EVAR—but Not Surgical AAA Repair—Is Riskier Long-term for Women

In observational data, elective EVAR in women led to higher 10-year mortality, but why women fare worse than men is unclear.

EVAR—but Not Surgical AAA Repair—is Riskier Long-term for Women

That women fare worse than men after treatment for abdominal aortic aneurysm isn’t news, but 10 years’ worth of US registry data show that the difference is long-lasting and appears restricted to endovascular repair (EVAR). In contrast, a decade after surgery, men and women are equally apt to survive.

This long-term disadvantage for women receiving EVAR “is remarkable in the fact that that’s really become the mainstay of repair these days,” investigator Bjoern D. Suckow, MD (Dartmouth-Hitchcock Medical Center, Lebanon, NH), a vascular surgeon, told TCTMD.

Growth in EVAR is increasing for both men and women, and while men are still more likely to receive the less-invasive approach, the gap is narrowing, Suckow reported. So there doesn’t seem to be a sex discrepancy in what treatment providers are choosing, but rather the imbalance in outcomes appears to stem from biological differences, he said.

“Physicians should recognize that the optimal, evidence-based strategy for AAA treatment to maximize postoperative survival may be sex specific and explore new techniques and devices to extend the benefits of endovascular treatment to women,” Suckow along with lead author Niveditta Ramkumar, MPH (The Dartmouth Institute for Health Policy & Clinical Practice), and colleagues write in their paper published recently in JAMA Network Open.

Anatomic Differences?

Using data from the Vascular Quality Initiative and Medicare claims, the researchers identified 16,386 patients aged 65 or older who underwent AAA repair between January 1, 2003, and September 30, 2015. Among them, 77.9% were men and 22.1% were women.

The female patients tended to be older, were more likely to be smokers, and overall had smaller aneurysms.

A higher proportion of women versus men received surgical repair (27% vs 18%; P < 0.001), a disparity that remained after adjustment (Risk Ratio 1.65; 95% CI 1.51-1.80). Compared with men, women had higher 10-year mortality after EVAR (adjusted HR 1.13; 95% CI 1.03-1.24) but not after surgery (adjusted HR 0.94; 95% CI 0.84-1.06). This sex difference in risk among EVAR-treated patients was only seen in elective procedures.

“The rupture group is such a small subgroup of this entire cohort that I would almost put that aside,” Suckow cautioned. What’s more interesting, he said, is the question of why in elective procedures, where operators have the time to choose between EVAR and surgery, there is a difference.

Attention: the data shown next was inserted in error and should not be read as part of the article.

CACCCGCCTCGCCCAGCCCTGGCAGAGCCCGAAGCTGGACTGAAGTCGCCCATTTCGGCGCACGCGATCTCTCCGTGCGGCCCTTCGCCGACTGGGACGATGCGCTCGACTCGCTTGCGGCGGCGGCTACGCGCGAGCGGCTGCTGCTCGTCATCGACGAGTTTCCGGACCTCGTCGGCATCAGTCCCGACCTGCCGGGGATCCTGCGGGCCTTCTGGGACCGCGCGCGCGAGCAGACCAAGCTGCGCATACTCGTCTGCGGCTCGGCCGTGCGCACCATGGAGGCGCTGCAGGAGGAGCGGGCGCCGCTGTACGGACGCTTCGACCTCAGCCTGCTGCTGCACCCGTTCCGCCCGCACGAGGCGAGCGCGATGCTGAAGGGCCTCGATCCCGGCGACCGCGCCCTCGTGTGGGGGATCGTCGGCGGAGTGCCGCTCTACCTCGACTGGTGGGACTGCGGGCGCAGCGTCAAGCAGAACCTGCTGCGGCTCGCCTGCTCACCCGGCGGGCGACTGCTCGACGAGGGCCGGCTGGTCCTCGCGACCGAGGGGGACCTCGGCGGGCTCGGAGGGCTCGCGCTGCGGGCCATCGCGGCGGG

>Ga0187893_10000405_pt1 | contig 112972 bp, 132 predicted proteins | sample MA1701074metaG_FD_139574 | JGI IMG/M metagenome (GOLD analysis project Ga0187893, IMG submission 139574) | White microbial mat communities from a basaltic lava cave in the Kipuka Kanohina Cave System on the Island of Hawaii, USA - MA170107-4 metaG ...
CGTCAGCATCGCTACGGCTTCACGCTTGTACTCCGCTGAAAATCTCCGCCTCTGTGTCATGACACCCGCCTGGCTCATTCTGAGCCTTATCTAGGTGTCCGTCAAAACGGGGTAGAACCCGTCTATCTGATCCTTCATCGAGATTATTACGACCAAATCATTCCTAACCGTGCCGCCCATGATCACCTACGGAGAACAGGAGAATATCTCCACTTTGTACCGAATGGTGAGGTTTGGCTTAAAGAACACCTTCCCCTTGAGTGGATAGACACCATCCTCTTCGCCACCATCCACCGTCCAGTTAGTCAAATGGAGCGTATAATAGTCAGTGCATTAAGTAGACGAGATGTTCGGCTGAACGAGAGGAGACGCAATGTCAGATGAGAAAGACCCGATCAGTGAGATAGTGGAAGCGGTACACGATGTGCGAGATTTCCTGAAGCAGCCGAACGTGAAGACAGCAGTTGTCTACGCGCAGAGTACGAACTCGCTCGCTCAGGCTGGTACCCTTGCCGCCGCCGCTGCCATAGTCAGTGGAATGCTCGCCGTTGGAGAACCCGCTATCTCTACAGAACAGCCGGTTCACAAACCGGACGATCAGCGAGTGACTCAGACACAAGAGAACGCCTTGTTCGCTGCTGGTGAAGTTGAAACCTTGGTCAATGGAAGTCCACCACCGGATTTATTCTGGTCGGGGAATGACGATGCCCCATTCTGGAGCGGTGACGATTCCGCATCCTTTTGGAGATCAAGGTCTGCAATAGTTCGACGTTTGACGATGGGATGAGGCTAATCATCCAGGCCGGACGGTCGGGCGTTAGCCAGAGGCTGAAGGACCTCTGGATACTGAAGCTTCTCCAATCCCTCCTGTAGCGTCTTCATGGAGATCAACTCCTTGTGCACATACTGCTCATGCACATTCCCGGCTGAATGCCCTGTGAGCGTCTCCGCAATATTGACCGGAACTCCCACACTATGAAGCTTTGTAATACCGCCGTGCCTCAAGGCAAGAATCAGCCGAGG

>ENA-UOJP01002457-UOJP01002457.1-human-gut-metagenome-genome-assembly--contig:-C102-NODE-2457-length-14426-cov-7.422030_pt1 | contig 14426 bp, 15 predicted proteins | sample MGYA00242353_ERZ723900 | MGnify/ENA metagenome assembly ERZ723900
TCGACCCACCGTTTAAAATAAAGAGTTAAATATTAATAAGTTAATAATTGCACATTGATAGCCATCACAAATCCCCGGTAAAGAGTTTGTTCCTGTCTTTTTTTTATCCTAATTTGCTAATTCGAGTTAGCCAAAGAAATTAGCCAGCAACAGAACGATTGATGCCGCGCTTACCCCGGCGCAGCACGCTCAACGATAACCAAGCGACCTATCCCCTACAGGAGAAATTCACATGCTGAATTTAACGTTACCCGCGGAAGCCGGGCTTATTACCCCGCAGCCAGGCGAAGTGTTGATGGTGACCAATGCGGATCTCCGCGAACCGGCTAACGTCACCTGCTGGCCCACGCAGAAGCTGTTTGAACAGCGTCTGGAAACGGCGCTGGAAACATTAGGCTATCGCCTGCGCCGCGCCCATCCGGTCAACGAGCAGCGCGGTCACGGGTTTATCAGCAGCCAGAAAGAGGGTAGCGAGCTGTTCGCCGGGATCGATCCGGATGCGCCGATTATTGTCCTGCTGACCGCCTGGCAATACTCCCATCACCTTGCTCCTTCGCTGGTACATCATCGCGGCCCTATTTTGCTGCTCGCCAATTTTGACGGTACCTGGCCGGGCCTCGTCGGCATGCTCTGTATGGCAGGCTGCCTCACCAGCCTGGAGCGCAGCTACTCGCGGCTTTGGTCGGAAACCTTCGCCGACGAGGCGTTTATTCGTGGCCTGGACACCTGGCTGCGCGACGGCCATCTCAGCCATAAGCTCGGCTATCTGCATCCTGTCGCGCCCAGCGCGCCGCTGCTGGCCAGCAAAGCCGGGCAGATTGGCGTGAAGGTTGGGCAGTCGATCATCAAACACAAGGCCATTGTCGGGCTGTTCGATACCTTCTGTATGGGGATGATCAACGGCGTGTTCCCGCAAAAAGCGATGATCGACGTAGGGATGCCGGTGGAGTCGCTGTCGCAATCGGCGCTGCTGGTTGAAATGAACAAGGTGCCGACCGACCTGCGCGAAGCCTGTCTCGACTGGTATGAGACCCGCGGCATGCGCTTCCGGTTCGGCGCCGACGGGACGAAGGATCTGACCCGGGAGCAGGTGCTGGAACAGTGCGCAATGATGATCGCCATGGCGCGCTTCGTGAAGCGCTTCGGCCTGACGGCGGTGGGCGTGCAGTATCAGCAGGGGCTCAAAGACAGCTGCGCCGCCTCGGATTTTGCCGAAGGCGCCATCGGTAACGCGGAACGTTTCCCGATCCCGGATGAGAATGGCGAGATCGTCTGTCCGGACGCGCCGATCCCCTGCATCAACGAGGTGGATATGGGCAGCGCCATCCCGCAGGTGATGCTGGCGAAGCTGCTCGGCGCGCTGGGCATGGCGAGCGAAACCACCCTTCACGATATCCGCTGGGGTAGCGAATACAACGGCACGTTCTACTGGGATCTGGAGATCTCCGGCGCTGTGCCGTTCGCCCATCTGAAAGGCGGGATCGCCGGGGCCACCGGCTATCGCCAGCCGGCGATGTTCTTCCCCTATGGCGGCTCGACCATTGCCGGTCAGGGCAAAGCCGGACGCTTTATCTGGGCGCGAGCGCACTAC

Prior studies have hinted that, overall, long-term survival with EVAR may not be as good as with surgery, Suckow said. It appears there are subgroups of people who don’t respond well to EVAR, either that their aneurysms don’t shrink or they continue to grow, with the consequence of higher mortality rates. Women may be more likely to fall into those subgroups, said Suckow.

In female patients, AAAs “tend to be smaller, more angled. Women are probably shorter in their older age than men, which is why you get these angles. The spine compresses as we age; arteries don’t compress, they only harden. So as our backs compress, the artery right in front of it—the aorta—gets bent or bowed,” he explained. This may make it harder to fit standard EVAR devices into female patients, Suckow suggested.

But there could be more complicated biological differences, he continued.

One poorly understood area is where inflammation fits into the AAA disease process, and Suckow proposed that the aneurysms of women may, for unknown reasons, generally be more inflamed and therefore more likely to grow post-EVAR, and to carry worse outcomes.

“Most [EVAR] devices that exist now haven’t changed much over the last 20 years. They’ve gotten better but the underlying concept is the same—it’s a self-expanding metal framework that has outward radial force and is covered in fabric so as to prevent blood from flowing through it. That outward expansion, that continued outward radial force and pressure, certainly inflames the artery it touches,” Suckow said. “We have seen over time that those arteries continue to expand. By that I mean that every neck of an aneurysm into which you put an endograft will always become the size of that endograft years later. It will stretch and expand to that—that can’t be healthy for the artery. It can’t be a noninflammatory state.”

Newer EVAR devices with better flexibility and other ways to seal blood flow may help lower that inflammatory response and improve outcomes for both sexes, Suckow said.

With surgery, by contrast, “we’ve cut out and removed the aneurysm. [So] the biology is no longer an issue, and there’s no difference between men and women,” he noted.

Caitlin E. Cox is News Editor of TCTMD and Associate Director, Editorial Content at the Cardiovascular Research Foundation. She produces the…

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  • Ramkumar reports receiving grants from the American Heart Association and the Food and Drug Administration during the conduct of the study.
  • Suckow reports no relevant conflicts of interest.